Intel - The Microprocessor Revolution
Thursday, 28 October 2021
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Intel - The Microprocessor Revolution
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Silicon Rush

This was the start of the boom years for Silicon Valley. At the time Intel started there were an average of three new semiconductor startups per annum. In 1968 there were 13 and in 1969 a further eight but not all of the action was concentrated in California. In 1969 a group of Texas Instruments employees left and formed Mostek Corp in Dallas. The phenomenon of explosive growth was more to do with technology than geography.

Intel aimed to produce a high capacity, high speed memory for low cost. At the time there were some examples of solid state memory in use - small, high speed, high priced memory acted as a cache for some mainframes and slow, high capacity, high priced memory acted as buffers in peripheral equipment. What was needed was a reliable method of making Large Scale Integrated (LSI) circuits. Their target was only to cram 4,000 transistors onto a single chip but it was a difficult task. The key was to replace the metal layer by a polysilicon layer.  It took three years to master the process and even then they only got a 10% yield - that is 90% of the devices they made didn’t work.

But it was their second product that really made Intel a success. The 1103 was a 1Kbit DRAM and it rapidly became the industry standard. Intel wasn’t the first to produce a 1Kbit chip but the alternatives were slower and more difficult to use.

By 1972 Intel’s sales were $23.4 million and they were over the first hurdle. It wasn’t all plain sailing, however. Two months after the introduction of the 1103 a problem with electrostatic charge build-up inside the case caused the memory to be erased. Recognising the entire company’s future was at stake the work to put the problem right went on at a desperate speed.  It took two months to identify the cause and a further six to fix. Andrew Grove, then Vice President recalled:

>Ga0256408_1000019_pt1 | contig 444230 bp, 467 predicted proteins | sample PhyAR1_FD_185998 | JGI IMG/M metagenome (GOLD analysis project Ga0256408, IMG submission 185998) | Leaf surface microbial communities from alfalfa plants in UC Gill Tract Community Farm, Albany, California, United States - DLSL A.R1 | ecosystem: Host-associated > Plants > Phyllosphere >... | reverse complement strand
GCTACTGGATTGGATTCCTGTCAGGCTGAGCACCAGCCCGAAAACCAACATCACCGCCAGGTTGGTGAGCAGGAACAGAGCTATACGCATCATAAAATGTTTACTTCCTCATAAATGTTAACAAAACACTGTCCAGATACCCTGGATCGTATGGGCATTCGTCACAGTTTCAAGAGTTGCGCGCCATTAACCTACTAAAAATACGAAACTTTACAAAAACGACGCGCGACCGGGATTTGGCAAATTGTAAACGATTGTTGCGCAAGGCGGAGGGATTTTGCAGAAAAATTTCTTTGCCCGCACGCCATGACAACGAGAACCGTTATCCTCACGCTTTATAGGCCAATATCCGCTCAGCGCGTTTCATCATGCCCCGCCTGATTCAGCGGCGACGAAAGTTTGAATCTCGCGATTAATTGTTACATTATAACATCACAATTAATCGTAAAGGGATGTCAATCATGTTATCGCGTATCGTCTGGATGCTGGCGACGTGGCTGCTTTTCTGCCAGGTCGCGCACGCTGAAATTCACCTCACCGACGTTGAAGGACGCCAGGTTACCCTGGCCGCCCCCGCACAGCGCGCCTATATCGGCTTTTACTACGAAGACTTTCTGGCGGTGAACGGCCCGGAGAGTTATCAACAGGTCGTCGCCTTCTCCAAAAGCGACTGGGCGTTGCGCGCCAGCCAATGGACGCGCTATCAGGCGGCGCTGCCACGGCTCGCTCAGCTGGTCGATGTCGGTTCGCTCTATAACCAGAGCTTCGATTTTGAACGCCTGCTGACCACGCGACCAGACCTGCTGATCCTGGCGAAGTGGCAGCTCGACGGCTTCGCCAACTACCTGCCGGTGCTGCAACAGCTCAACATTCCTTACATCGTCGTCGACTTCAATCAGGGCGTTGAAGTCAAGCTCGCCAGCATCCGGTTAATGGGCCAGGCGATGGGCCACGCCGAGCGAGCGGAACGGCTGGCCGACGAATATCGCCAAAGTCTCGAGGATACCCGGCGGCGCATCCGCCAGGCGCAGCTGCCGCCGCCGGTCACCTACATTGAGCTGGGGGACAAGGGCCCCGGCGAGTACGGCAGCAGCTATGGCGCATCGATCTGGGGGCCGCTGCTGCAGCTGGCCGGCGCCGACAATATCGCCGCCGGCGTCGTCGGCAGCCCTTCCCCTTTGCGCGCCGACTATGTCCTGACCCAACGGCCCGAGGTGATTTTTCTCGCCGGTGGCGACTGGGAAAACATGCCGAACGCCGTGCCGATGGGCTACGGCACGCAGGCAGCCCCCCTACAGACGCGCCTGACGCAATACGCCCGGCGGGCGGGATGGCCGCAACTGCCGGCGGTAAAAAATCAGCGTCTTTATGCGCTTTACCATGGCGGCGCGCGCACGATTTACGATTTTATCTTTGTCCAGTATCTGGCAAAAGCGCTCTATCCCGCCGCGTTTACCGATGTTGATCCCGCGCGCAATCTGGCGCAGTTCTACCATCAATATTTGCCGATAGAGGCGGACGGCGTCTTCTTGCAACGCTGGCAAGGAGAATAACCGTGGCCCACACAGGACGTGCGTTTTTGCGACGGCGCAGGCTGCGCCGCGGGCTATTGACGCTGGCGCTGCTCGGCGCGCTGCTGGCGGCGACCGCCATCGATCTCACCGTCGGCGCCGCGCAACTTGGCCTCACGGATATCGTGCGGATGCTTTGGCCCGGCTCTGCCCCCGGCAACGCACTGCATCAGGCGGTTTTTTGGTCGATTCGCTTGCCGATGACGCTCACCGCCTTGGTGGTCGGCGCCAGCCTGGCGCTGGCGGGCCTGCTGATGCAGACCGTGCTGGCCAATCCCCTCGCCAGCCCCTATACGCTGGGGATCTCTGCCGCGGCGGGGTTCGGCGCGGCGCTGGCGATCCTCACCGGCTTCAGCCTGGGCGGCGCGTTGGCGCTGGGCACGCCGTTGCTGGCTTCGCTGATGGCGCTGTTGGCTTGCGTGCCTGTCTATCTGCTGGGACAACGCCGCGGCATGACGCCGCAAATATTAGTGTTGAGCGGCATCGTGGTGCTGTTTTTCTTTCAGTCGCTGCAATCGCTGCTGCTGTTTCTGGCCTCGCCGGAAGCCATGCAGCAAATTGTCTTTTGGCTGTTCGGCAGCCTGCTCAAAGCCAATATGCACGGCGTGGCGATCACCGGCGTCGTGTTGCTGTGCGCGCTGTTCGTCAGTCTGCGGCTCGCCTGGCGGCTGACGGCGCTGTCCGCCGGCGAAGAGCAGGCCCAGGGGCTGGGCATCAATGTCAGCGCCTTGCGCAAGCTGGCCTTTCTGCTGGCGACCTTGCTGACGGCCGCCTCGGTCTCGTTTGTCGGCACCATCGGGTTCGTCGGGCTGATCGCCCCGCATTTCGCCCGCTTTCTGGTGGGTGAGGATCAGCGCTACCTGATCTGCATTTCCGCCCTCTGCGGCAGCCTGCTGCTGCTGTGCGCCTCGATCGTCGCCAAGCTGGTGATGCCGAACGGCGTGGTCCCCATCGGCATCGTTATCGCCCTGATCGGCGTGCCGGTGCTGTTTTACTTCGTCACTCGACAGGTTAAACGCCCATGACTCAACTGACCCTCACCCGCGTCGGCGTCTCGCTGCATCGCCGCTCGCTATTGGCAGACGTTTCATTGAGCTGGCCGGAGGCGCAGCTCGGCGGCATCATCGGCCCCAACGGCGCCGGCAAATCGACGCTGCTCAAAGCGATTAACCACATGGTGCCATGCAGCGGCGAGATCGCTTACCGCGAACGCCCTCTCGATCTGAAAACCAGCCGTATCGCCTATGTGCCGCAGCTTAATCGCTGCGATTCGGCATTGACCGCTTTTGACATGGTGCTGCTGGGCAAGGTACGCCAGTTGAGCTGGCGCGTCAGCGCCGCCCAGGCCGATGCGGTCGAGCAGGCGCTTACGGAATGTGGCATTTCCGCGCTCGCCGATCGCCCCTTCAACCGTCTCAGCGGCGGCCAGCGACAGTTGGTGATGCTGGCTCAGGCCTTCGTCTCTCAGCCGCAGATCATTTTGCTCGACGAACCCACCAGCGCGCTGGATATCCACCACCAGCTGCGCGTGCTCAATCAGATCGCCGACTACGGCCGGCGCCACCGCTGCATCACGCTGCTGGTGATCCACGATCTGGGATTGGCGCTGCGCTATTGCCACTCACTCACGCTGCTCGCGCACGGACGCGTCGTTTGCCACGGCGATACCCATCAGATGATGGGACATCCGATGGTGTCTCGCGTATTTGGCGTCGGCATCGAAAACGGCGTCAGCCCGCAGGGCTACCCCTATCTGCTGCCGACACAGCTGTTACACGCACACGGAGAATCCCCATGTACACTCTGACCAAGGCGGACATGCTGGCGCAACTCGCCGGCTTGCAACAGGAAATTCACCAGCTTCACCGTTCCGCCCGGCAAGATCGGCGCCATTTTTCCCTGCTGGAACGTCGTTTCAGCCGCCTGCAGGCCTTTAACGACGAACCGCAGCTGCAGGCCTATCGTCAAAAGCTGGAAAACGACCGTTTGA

“I literally was having nightmares. I would wake up in the middle of the night , reliving some of the fights that took place during the day.”

The 1103 was new and very complex technology yet it became a mass produced item within one year of being designed. The working practices of the semiconductor industry were already beginning to form.

An egalitarian revolution

As well as producing the industry standard memory component, Intel also introduced some of Silicon Valley’s innovative work styles. Intel was open plan and even Noyce and Moore worked in a compartment roughly 12 foot square made from shoulder high partitions. It was often commented that Moore’s secretary had a bigger office space than he did!

Noyce, in particular,  was regarded as setting the style for Silicon Valley and many companies and company bosses tried to model themselves on him and his methods.  Stories about him were commonplace. The best known being the day he queued in line to get a cashier’s  cheque for $1 million from his personal bank account to buy a Learjet that afternoon. After his divorce in 1974 and remarriage to Ann Bowers, Intel’s Personnel Director, Noyce applied to join the snobbish Los Altos Country Club, only to be rejected because it did not approve of his new wife. His reaction was “To hell with them” and he proceeded to build all the facilities that the club offered on his own property within sight of the Los Altos clubhouse.